Mobility Guardian flies high

Gray Tail Diplomacy in action

By J.M. Simpson on August 10, 2017

Sitting in the left back seat of a bus near a KC-10 Extender aircraft parked at Fairchild Air Force Base, Air Commodore Dominic Stamp turned to his left and said, "Very good show, this exercise."

He explained that his role in the Royal Air Force is the equivalent of Gen. Carlton Everhart, commander, Air Mobility Command, responsibilities, and that he was impressed.

"It's just only that my work in the UK is on a much smaller scale," Stamp said with a smile.  

"Mobility Guardian allows me and others to better integrate with the NATO (North Atlantic Treaty Organization) nations and allies we work with in the world."

Hosted by Joint Base Lewis-McChord's 62nd Airlift Wing, the Air Mobility Command's (AMC) inaugural Mobility Guardian exercised the spectrum of the Air Force's capabilities and its interoperability among nearly 30 participating, allied nations.

Approximately 80 to 90 sorties have been flown daily during the exercise, which began July 31 and ends Aug. 12.

Landing at McAllister Field, Yakima Airport, after a short flight from McChord in a French A-400, Maj. Gen. Chris Bence, commander, United States Air Force Expeditionary Center, talked to about 45 civic leaders and military officers from around the country about the work being done around the world as a bus headed to the Yakima Training Center (YTC).

"We are currently operating in twenty-three nations in seventy-seven locations," he said.  

He underscored the work the Air Force's expeditionary forces have done in Iraq and Syria in combatting ISIS.

"Our airlift, tanker, aeromedical and in-route support capabilities allow us to engage in peace and war in a changing world," commented Col. Chris Karns, director, Air Mobility Command Public Affairs.

"We engage in ‘Gray Tail Diplomacy.'  We bring hope and relief in humanitarian missions, and we can also bring power to a conflict."

After a 45-minute drive deep into YTC, a Belgium C-130 appeared out of the haze and airdropped two pallets containing boxes of MREs (Meals Ready to Eat).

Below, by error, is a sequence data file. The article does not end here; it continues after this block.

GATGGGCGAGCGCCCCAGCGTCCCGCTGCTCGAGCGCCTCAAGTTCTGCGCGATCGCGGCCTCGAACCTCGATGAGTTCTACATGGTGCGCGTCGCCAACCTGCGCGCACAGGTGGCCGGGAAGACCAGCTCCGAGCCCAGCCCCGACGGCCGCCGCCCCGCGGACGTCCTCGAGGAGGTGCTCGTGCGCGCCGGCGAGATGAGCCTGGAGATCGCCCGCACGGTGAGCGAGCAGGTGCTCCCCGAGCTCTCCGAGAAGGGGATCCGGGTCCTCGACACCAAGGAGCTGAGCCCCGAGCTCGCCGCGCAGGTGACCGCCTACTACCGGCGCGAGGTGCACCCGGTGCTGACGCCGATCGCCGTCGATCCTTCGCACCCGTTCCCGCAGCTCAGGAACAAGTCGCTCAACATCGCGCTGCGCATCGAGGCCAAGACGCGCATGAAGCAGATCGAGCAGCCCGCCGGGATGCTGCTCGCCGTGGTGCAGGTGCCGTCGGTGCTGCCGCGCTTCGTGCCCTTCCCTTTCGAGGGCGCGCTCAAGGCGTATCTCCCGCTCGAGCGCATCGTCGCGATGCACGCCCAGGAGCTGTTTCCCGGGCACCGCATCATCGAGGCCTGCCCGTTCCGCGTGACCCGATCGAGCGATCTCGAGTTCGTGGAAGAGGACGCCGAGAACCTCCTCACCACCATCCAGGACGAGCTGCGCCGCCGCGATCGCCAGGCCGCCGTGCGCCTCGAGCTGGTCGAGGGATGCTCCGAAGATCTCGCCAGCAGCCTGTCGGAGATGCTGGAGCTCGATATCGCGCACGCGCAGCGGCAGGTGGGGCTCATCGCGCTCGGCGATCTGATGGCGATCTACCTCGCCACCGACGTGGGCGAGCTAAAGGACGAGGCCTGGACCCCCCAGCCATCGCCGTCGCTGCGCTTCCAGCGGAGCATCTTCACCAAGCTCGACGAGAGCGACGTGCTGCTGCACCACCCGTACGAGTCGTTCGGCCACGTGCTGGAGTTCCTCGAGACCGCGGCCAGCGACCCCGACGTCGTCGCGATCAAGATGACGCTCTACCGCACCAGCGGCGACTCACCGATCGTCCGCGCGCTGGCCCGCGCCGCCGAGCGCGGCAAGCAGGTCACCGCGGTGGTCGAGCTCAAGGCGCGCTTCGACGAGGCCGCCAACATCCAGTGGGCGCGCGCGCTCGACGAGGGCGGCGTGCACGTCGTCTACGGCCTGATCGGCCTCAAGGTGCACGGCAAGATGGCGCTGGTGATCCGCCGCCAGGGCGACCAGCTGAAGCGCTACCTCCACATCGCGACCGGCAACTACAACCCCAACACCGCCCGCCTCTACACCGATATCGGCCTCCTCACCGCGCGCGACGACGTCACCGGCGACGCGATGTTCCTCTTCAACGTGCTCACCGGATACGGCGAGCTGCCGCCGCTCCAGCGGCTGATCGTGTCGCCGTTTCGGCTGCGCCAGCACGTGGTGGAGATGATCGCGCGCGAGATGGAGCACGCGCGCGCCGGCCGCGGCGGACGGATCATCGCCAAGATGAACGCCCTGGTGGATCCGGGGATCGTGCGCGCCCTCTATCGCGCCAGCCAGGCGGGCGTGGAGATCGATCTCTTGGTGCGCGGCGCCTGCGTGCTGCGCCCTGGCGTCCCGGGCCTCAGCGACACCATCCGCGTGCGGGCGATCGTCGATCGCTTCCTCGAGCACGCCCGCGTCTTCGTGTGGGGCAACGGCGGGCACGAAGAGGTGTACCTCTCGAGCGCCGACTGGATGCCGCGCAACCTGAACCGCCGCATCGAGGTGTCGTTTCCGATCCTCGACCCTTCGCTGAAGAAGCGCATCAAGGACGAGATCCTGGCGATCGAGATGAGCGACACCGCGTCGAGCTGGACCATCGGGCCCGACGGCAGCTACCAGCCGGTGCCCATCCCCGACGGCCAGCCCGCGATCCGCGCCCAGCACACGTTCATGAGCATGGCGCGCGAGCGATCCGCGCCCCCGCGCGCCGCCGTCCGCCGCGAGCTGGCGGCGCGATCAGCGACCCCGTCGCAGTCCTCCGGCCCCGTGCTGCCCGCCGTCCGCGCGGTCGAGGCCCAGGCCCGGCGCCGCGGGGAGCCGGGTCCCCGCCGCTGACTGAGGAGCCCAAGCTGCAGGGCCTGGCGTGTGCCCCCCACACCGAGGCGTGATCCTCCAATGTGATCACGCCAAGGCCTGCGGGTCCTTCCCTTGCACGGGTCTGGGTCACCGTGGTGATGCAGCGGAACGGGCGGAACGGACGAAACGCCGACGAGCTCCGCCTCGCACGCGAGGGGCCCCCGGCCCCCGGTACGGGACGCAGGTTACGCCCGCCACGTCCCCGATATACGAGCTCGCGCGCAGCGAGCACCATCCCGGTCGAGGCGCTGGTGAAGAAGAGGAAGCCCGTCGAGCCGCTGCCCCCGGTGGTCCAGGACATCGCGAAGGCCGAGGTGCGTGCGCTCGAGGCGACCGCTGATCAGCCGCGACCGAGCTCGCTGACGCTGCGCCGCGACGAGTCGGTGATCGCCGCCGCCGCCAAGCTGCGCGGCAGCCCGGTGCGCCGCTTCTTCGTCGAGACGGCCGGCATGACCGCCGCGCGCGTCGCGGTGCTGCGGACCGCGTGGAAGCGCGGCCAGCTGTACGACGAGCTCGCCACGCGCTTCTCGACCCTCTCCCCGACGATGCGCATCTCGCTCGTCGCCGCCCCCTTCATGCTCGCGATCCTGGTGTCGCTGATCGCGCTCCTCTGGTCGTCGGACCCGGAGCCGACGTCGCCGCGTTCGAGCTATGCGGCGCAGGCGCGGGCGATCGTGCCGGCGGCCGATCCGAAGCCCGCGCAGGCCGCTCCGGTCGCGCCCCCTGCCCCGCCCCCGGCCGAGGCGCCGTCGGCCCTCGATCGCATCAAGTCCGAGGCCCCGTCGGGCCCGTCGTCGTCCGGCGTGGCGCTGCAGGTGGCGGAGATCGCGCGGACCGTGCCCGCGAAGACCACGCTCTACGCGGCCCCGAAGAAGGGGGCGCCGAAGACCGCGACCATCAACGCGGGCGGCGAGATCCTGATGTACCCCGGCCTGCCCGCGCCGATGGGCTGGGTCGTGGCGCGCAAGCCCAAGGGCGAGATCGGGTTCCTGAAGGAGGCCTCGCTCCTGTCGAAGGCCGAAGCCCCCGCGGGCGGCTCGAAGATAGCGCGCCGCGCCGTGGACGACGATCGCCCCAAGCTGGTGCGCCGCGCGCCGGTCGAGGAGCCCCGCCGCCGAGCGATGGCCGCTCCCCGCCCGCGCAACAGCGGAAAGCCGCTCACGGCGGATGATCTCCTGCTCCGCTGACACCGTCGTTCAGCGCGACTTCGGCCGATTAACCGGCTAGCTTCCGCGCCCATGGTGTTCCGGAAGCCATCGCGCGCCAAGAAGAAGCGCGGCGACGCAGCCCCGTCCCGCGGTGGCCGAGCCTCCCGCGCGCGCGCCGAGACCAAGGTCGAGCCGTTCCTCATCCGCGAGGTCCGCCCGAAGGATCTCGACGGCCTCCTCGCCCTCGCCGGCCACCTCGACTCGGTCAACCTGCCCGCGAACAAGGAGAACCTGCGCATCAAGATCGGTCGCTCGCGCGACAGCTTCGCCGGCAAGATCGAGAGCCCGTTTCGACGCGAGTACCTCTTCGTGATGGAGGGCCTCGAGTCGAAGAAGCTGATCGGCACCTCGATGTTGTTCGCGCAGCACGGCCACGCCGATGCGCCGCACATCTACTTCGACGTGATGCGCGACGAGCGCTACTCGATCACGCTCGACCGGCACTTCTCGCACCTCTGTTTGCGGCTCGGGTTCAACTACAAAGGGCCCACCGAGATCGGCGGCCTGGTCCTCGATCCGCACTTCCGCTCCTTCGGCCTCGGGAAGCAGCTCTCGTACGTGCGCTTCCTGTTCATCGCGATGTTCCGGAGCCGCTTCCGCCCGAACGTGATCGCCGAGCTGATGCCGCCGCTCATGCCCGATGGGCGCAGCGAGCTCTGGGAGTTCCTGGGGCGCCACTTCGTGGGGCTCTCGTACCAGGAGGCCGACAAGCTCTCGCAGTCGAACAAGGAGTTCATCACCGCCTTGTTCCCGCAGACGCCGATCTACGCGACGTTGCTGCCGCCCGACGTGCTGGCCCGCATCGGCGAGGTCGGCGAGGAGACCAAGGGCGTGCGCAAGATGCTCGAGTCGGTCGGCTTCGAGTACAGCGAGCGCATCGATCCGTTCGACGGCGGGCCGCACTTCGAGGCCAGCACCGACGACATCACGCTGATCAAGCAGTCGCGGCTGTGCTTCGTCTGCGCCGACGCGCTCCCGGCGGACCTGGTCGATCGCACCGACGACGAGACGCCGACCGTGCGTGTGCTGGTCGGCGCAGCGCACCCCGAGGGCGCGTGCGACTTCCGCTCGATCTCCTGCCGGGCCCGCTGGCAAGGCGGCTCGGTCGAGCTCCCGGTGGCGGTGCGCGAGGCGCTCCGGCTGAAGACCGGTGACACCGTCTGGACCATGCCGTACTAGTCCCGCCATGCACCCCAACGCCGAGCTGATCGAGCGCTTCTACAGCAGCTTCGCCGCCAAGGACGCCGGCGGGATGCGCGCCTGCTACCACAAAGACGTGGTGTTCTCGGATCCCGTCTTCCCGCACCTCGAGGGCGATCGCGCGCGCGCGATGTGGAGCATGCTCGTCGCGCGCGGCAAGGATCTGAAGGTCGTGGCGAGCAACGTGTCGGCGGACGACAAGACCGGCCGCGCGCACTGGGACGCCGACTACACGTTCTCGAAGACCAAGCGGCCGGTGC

After lunch and a bus ride back to McAllister, the group boarded a McChord-based C-17 configured for aeromedical evacuation that lifted off and headed for Fairchild AFB.

The aeromedical crew highlighted the interoperability of nations working together.

The medical crew was comprised of airmen from bases around the country; joining them were medical personnel from Taiwan, as well as a number of observers from Colombia, New Zealand and the Philippines.

During the flight, a civilian became ill and needed immediate medical attention.

No one missed a beat.

The two Taiwanese medical members began stabilizing the patient.  Maj. (Dr.) Justin Reis from the Critical Care Air Transport Team (CCATT) began coordinating efforts; several medical technicians from the Alaska Guard and Scott AFB began to set up equipment.

For over 30 minutes medical personnel worked to stabilize the woman.   

The simulation was as close to real as real can get -- at one point an observer thought that a medical technician was going to actually intubate the patient.

After the C-17 touched down at Fairchild, the group of civic leaders and officers toured an aeromedical evacuation center before boarding a Travis-based KC-10 Extender, a refueling aircraft, for a flight back to McChord.  

During the flight, a C-17 was to be refueled; however, the KC-10s boom through which gas is passed was inoperable.

"We train as we fight," said Karns.

"But just as important, we work side-by-side in peace with our friends in strengthening our commitment to them."